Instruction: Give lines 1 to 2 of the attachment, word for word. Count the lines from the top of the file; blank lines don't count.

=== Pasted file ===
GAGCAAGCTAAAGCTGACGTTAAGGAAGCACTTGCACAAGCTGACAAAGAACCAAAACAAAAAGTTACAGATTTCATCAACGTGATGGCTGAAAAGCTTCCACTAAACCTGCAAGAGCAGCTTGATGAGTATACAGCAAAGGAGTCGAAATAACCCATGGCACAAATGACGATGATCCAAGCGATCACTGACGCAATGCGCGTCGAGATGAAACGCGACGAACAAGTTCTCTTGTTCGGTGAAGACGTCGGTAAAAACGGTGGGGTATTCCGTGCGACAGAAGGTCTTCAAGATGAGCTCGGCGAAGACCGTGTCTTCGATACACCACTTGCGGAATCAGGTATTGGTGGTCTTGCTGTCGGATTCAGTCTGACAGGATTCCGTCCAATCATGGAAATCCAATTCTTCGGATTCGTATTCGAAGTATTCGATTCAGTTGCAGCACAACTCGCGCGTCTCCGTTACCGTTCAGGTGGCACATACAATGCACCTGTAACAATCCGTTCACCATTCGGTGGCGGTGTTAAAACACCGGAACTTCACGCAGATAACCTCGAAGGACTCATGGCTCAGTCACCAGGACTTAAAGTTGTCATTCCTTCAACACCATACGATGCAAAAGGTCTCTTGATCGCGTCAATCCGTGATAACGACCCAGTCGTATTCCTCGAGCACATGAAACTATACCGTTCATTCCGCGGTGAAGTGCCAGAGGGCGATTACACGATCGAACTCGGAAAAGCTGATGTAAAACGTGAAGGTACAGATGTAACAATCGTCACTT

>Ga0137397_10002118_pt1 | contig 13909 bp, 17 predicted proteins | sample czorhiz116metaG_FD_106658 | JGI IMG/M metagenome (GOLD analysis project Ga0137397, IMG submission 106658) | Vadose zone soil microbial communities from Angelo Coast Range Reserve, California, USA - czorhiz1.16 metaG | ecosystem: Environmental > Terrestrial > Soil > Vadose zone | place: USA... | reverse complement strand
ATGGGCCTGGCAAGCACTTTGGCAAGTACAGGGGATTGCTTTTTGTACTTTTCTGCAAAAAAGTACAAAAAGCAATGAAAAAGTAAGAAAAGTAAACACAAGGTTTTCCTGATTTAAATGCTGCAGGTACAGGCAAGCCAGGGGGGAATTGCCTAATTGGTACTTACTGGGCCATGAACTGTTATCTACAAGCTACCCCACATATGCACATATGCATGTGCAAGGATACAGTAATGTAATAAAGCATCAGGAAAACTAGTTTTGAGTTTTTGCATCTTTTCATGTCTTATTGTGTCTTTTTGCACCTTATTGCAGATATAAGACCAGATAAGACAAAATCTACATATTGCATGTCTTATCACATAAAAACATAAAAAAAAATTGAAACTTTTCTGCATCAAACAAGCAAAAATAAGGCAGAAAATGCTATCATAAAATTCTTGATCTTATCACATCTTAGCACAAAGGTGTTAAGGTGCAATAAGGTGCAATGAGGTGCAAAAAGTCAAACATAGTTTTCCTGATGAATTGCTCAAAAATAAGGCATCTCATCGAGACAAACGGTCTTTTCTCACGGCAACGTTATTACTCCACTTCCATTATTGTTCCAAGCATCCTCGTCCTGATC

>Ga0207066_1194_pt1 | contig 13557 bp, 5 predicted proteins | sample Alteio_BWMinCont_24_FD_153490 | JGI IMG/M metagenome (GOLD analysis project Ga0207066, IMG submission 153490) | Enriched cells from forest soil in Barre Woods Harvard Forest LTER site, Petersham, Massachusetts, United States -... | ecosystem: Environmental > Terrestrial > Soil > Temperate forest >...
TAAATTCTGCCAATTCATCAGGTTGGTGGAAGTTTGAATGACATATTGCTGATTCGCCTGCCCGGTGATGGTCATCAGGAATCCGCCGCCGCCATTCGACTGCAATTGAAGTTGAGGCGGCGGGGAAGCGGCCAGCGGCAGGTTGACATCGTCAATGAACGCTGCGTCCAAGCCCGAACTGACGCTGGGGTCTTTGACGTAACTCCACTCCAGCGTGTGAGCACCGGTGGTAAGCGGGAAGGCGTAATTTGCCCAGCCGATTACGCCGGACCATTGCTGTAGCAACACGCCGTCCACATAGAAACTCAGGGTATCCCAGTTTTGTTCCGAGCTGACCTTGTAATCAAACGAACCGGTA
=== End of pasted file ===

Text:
GAGCAAGCTAAAGCTGACGTTAAGGAAGCACTTGCACAAGCTGACAAAGAACCAAAACAAAAAGTTACAGATTTCATCAACGTGATGGCTGAAAAGCTTCCACTAAACCTGCAAGAGCAGCTTGATGAGTATACAGCAAAGGAGTCGAAATAACCCATGGCACAAATGACGATGATCCAAGCGATCACTGACGCAATGCGCGTCGAGATGAAACGCGACGAACAAGTTCTCTTGTTCGGTGAAGACGTCGGTAAAAACGGTGGGGTATTCCGTGCGACAGAAGGTCTTCAAGATGAGCTCGGCGAAGACCGTGTCTTCGATACACCACTTGCGGAATCAGGTATTGGTGGTCTTGCTGTCGGATTCAGTCTGACAGGATTCCGTCCAATCATGGAAATCCAATTCTTCGGATTCGTATTCGAAGTATTCGATTCAGTTGCAGCACAACTCGCGCGTCTCCGTTACCGTTCAGGTGGCACATACAATGCACCTGTAACAATCCGTTCACCATTCGGTGGCGGTGTTAAAACACCGGAACTTCACGCAGATAACCTCGAAGGACTCATGGCTCAGTCACCAGGACTTAAAGTTGTCATTCCTTCAACACCATACGATGCAAAAGGTCTCTTGATCGCGTCAATCCGTGATAACGACCCAGTCGTATTCCTCGAGCACATGAAACTATACCGTTCATTCCGCGGTGAAGTGCCAGAGGGCGATTACACGATCGAACTCGGAAAAGCTGATGTAAAACGTGAAGGTACAGATGTAACAATCGTCACTT

>Ga0137397_10002118_pt1 | contig 13909 bp, 17 predicted proteins | sample czorhiz116metaG_FD_106658 | JGI IMG/M metagenome (GOLD analysis project Ga0137397, IMG submission 106658) | Vadose zone soil microbial communities from Angelo Coast Range Reserve, California, USA - czorhiz1.16 metaG | ecosystem: Environmental > Terrestrial > Soil > Vadose zone | place: USA... | reverse complement strand